Probably, since I’ve been teaching for about twelve years now. I do try to turn off the “writer’s eye” when I’m working with students or reading their work. I mean, I consciously do not base characters on students or plots on real-life campus events.

What do you look for in good writing? What qualities or characteristics must it have?

Yeah. I should say that I was the fiction editor and web co-editor of the journal The Fourth River from 2009-2013. It’s hard to say. Different stories do different things differently. I wouldn’t want it any other way. I think good writing contains something unexpected. There are a number of ways to accomplish this, but as an editor (or as a reader), it’s lovely to encounter a piece of writing that’s trying something new. And it’s exhilarating to see someone take a risk and pull it off.

How long did it take you to write your first published novel? Could you tell us why you chose the themes you did?

It took me six years to write Eighty Days of Sunlight and three years to find a publisher. (It got rejected 39 times over that three-year period). Then, it took two years for the book to hit shelves. You know, I’ve read letters from Flannery O’Connor and Vladimir Nabokov where they reveal “what they really meant to say” in their books, and I remember feeling disappointed and, for some reason, vaguely disgusted afterwards. I don’t think it’s the author’s place to explain their work to the public, and it always feels reductive…

I’ll say that I chose the themes I did because my first novel is based on my own experience. I took certain truths that I gathered from those experiences, wrapped them in interesting lies, and handed it to an unsuspecting public.

What was the publication process like? Could you walk us through the steps?

My book’s path to publication was a strange one. At first, I tried to find a literary agent. But then, after a few years, no one wanted to represent the book. However, Mink Choi, who was an editorial assistant for an agent I queried, later became the head Book Publisher at Thought Catalog Books. Around 2013, she asked if my book was still available, and the rest is history.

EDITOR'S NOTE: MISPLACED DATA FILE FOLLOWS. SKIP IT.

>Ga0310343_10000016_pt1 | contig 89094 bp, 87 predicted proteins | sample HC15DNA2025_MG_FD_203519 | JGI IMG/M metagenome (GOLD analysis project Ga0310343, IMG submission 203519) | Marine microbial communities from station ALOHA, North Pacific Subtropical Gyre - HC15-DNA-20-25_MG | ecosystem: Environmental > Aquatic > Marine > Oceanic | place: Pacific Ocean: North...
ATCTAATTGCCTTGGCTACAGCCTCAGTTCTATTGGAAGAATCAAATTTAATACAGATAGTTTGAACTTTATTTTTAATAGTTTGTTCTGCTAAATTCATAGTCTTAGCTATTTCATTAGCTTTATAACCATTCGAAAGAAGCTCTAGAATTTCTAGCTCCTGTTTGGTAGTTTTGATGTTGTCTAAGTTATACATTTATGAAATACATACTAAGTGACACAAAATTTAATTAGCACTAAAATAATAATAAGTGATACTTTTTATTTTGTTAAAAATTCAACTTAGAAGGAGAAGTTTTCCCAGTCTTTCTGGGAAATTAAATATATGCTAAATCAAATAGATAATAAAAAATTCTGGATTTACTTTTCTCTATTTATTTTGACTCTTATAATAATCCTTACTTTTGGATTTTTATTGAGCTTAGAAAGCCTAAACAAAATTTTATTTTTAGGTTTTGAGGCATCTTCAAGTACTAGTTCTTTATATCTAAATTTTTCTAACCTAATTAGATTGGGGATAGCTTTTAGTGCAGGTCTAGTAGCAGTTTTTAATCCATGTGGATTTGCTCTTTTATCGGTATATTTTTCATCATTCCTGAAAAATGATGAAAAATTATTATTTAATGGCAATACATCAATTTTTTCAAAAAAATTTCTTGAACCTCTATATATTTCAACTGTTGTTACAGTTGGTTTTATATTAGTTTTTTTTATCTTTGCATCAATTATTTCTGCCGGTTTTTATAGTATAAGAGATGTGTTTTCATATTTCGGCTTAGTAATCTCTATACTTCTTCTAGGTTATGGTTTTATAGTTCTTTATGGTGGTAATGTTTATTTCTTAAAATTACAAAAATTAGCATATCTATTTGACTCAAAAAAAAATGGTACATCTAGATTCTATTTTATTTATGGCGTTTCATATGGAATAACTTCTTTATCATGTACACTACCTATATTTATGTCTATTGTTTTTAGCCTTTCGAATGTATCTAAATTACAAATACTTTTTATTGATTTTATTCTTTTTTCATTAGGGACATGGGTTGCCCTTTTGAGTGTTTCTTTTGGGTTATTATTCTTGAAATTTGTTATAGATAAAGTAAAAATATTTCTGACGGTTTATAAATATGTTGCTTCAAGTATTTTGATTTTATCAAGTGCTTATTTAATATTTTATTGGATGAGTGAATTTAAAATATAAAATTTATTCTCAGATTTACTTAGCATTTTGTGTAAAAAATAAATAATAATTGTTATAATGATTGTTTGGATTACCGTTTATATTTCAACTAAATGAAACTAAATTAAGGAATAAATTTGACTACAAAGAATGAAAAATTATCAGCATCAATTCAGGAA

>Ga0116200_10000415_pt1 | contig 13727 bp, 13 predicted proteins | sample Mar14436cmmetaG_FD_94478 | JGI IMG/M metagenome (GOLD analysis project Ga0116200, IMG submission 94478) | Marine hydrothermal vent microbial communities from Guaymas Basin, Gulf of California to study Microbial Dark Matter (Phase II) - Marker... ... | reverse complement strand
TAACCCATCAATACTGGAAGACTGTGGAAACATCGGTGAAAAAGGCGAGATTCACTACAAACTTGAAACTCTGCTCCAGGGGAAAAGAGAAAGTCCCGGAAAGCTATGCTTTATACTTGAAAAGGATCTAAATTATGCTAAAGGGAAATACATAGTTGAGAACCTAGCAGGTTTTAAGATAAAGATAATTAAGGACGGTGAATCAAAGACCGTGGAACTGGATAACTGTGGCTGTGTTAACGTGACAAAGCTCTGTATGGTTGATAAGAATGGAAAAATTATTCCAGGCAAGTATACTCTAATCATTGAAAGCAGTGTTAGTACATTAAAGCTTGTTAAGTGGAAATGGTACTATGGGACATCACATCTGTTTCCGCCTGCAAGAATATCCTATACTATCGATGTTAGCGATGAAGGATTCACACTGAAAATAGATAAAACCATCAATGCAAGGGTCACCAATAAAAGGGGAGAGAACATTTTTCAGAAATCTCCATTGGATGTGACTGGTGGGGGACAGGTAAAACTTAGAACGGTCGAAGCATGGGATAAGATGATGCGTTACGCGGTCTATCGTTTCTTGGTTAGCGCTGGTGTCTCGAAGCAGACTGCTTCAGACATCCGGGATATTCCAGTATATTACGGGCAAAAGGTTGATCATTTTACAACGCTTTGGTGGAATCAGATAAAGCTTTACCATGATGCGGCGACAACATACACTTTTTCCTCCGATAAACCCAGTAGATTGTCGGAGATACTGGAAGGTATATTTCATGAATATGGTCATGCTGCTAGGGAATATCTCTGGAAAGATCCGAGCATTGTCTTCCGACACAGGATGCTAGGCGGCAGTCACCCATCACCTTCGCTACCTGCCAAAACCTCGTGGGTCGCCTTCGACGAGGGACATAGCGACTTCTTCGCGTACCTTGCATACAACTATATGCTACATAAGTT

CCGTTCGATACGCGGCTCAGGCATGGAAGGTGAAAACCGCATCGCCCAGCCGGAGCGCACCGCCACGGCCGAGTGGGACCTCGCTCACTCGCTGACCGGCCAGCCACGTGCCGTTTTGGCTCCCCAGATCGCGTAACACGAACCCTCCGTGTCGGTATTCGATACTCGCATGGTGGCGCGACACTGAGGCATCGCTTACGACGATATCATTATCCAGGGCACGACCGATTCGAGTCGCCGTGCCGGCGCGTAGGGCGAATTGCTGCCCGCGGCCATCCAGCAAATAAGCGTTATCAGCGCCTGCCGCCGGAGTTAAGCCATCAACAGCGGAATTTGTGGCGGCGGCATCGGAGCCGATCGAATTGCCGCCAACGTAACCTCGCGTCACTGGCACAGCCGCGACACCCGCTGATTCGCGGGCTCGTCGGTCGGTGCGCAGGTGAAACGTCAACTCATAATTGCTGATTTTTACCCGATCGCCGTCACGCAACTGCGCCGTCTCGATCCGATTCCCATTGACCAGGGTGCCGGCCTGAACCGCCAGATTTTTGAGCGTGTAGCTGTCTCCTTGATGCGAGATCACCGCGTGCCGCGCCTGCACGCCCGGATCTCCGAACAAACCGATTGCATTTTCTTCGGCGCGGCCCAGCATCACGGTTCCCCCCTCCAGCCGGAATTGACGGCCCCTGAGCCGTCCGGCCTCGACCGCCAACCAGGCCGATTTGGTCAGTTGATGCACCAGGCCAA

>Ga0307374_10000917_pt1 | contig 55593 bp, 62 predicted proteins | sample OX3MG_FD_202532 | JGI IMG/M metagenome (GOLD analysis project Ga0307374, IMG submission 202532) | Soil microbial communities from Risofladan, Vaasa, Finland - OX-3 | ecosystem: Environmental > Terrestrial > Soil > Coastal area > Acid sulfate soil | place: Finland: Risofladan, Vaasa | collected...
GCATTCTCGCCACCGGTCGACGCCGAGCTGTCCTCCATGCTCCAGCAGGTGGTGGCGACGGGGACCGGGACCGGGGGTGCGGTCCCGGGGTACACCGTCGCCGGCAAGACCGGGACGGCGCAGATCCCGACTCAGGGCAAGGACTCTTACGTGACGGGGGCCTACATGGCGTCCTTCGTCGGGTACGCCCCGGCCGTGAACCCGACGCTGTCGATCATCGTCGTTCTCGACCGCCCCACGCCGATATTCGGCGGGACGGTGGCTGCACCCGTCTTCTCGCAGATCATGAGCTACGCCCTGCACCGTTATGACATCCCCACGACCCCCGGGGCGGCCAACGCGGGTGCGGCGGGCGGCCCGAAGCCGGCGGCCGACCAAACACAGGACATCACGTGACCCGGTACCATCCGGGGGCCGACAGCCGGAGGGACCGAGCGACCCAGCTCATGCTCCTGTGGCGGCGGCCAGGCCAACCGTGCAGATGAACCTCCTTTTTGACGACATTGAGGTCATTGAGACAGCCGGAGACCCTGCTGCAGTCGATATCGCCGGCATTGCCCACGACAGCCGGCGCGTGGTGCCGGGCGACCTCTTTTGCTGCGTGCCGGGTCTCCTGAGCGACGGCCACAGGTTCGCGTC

What did it feel like to hold your published novel for the first time?

Well, it’s weird because I’d seen cover images and photos of advanced review copies (ARCs). It’s a hard feeling to describe. I got a box full of ARCs and at first, I didn’t know what it was. But then my roommate at the time looked at the return address and told me, and I tore into the box literally like a kid at Christmas. We’ve all held new books before—there’s that strange combination of lightness and hardness. The first ARC I held had a glossy, expensive-feeling cover. I may or may not have rubbed it on my face just to appreciate how wonderful it felt.

I don’t want to build this up too much because you should look at your first book as the first of many in a long career and adjust your expectations accordingly, especially if things go wrong with said book. However, imagine years of education and training, followed by six years of sacrifice and obsession. Imagine long nights spent isolated in front of a keyboard with no end or reward in sight—imagine all of that shaped into a beautiful physical artifact by publishers and designers who share your passion and vision. That’s how it felt. In a word: affirming.

What advice do you have to give to people who just discovering writing? Trying to get published? Trying to finish their novel/collection?

Those are three very different groups. I could repeat other more famous writers’ advice, but I won’t because you can find that everywhere else on the web. Uh, for all three groups, I’d say this: Ask yourself why you’re writing, and be honest about it. Faulkner once said something like “Few wish to write. Most wish to have written.” It’s a nasty little quote but there’s some truth in it. If a lot of writers were honest with themselves, they’d say, “I want to be part of a community. I want someone to validate my experience as worthy.” And there’s nothing wrong with that. But I think you have to ask yourself about the best way to accomplish those goals and then figure out how writing factors into that equation.

As someone who’s taught for twelve years, I could (and often do) spout advice about inspiration, productivity, and efficiency. All those things are important. But one simple, hard, true thing I’ve learned through the years is that when writing fails, it almost always fails on a fundamental level. It’s boring. It doesn’t present characters the reader can connect with. The juice isn’t worth the squeeze. I’ve learned this as a teacher and from sometimes writing boring stories that don’t offer the reader much. I think it’s easy to get caught up in one’s ego (“Hey, I’ve been writing for twelve years, so I probably know what I’m doing”) and the complexity of writing (“I’m trying to build a world here”). One secret to writing is to stay humble in the sense that if you believe your work can fail on a fundamental level, that’s the first step in fixing the problem.